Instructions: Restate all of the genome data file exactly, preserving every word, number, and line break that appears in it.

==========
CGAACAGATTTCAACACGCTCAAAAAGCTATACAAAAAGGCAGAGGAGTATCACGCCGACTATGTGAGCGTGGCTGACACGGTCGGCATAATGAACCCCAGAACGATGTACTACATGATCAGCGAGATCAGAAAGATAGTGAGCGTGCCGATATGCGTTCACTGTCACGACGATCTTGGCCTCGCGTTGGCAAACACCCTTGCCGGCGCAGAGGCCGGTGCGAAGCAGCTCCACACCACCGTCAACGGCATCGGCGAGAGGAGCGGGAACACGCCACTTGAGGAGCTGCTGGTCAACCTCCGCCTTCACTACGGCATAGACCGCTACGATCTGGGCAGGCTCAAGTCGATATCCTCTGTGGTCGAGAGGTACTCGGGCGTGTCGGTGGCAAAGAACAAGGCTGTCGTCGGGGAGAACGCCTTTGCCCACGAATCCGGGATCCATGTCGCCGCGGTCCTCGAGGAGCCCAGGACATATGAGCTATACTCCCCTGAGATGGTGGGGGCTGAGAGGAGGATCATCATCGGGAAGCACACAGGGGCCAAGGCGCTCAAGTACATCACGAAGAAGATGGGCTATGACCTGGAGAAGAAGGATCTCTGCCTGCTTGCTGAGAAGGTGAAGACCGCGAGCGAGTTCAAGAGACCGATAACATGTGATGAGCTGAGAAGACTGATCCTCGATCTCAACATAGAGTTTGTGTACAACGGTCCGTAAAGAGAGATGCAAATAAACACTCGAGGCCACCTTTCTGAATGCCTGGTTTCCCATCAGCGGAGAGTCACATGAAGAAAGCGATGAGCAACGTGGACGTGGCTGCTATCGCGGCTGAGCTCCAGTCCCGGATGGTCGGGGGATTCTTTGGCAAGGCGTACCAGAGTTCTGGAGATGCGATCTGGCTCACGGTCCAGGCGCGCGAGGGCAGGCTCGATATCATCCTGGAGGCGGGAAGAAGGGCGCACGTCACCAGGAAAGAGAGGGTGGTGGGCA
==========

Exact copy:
CGAACAGATTTCAACACGCTCAAAAAGCTATACAAAAAGGCAGAGGAGTATCACGCCGACTATGTGAGCGTGGCTGACACGGTCGGCATAATGAACCCCAGAACGATGTACTACATGATCAGCGAGATCAGAAAGATAGTGAGCGTGCCGATATGCGTTCACTGTCACGACGATCTTGGCCTCGCGTTGGCAAACACCCTTGCCGGCGCAGAGGCCGGTGCGAAGCAGCTCCACACCACCGTCAACGGCATCGGCGAGAGGAGCGGGAACACGCCACTTGAGGAGCTGCTGGTCAACCTCCGCCTTCACTACGGCATAGACCGCTACGATCTGGGCAGGCTCAAGTCGATATCCTCTGTGGTCGAGAGGTACTCGGGCGTGTCGGTGGCAAAGAACAAGGCTGTCGTCGGGGAGAACGCCTTTGCCCACGAATCCGGGATCCATGTCGCCGCGGTCCTCGAGGAGCCCAGGACATATGAGCTATACTCCCCTGAGATGGTGGGGGCTGAGAGGAGGATCATCATCGGGAAGCACACAGGGGCCAAGGCGCTCAAGTACATCACGAAGAAGATGGGCTATGACCTGGAGAAGAAGGATCTCTGCCTGCTTGCTGAGAAGGTGAAGACCGCGAGCGAGTTCAAGAGACCGATAACATGTGATGAGCTGAGAAGACTGATCCTCGATCTCAACATAGAGTTTGTGTACAACGGTCCGTAAAGAGAGATGCAAATAAACACTCGAGGCCACCTTTCTGAATGCCTGGTTTCCCATCAGCGGAGAGTCACATGAAGAAAGCGATGAGCAACGTGGACGTGGCTGCTATCGCGGCTGAGCTCCAGTCCCGGATGGTCGGGGGATTCTTTGGCAAGGCGTACCAGAGTTCTGGAGATGCGATCTGGCTCACGGTCCAGGCGCGCGAGGGCAGGCTCGATATCATCCTGGAGGCGGGAAGAAGGGCGCACGTCACCAGGAAAGAGAGGGTGGTGGGCA